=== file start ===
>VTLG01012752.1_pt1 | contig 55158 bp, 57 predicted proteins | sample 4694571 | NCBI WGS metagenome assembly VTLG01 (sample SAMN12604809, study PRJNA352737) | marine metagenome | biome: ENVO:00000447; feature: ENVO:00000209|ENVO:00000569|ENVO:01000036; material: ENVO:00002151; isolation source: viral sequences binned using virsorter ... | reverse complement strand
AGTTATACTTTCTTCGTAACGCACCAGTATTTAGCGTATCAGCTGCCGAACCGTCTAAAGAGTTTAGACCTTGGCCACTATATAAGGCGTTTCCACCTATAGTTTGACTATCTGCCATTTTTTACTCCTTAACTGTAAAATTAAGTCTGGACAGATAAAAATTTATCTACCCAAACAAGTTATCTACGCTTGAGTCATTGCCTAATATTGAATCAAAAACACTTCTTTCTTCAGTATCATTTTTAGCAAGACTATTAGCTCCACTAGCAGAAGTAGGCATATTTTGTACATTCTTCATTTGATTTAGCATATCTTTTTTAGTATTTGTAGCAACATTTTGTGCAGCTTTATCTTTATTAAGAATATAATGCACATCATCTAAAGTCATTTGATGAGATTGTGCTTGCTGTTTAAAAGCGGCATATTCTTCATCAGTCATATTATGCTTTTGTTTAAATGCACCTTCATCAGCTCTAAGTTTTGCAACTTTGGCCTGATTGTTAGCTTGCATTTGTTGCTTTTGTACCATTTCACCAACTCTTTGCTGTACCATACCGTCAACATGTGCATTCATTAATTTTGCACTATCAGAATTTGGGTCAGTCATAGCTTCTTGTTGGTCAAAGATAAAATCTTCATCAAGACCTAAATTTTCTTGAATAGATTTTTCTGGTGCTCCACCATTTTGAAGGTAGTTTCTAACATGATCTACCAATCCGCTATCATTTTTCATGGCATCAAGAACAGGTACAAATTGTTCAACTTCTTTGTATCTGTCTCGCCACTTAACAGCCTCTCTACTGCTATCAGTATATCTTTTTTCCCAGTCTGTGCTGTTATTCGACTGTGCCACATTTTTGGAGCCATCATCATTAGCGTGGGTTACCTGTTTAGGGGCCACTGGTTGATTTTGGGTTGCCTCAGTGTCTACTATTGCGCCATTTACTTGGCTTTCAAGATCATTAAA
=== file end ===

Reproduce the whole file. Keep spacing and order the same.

>VTLG01012752.1_pt1 | contig 55158 bp, 57 predicted proteins | sample 4694571 | NCBI WGS metagenome assembly VTLG01 (sample SAMN12604809, study PRJNA352737) | marine metagenome | biome: ENVO:00000447; feature: ENVO:00000209|ENVO:00000569|ENVO:01000036; material: ENVO:00002151; isolation source: viral sequences binned using virsorter ... | reverse complement strand
AGTTATACTTTCTTCGTAACGCACCAGTATTTAGCGTATCAGCTGCCGAACCGTCTAAAGAGTTTAGACCTTGGCCACTATATAAGGCGTTTCCACCTATAGTTTGACTATCTGCCATTTTTTACTCCTTAACTGTAAAATTAAGTCTGGACAGATAAAAATTTATCTACCCAAACAAGTTATCTACGCTTGAGTCATTGCCTAATATTGAATCAAAAACACTTCTTTCTTCAGTATCATTTTTAGCAAGACTATTAGCTCCACTAGCAGAAGTAGGCATATTTTGTACATTCTTCATTTGATTTAGCATATCTTTTTTAGTATTTGTAGCAACATTTTGTGCAGCTTTATCTTTATTAAGAATATAATGCACATCATCTAAAGTCATTTGATGAGATTGTGCTTGCTGTTTAAAAGCGGCATATTCTTCATCAGTCATATTATGCTTTTGTTTAAATGCACCTTCATCAGCTCTAAGTTTTGCAACTTTGGCCTGATTGTTAGCTTGCATTTGTTGCTTTTGTACCATTTCACCAACTCTTTGCTGTACCATACCGTCAACATGTGCATTCATTAATTTTGCACTATCAGAATTTGGGTCAGTCATAGCTTCTTGTTGGTCAAAGATAAAATCTTCATCAAGACCTAAATTTTCTTGAATAGATTTTTCTGGTGCTCCACCATTTTGAAGGTAGTTTCTAACATGATCTACCAATCCGCTATCATTTTTCATGGCATCAAGAACAGGTACAAATTGTTCAACTTCTTTGTATCTGTCTCGCCACTTAACAGCCTCTCTACTGCTATCAGTATATCTTTTTTCCCAGTCTGTGCTGTTATTCGACTGTGCCACATTTTTGGAGCCATCATCATTAGCGTGGGTTACCTGTTTAGGGGCCACTGGTTGATTTTGGGTTGCCTCAGTGTCTACTATTGCGCCATTTACTTGGCTTTCAAGATCATTAAA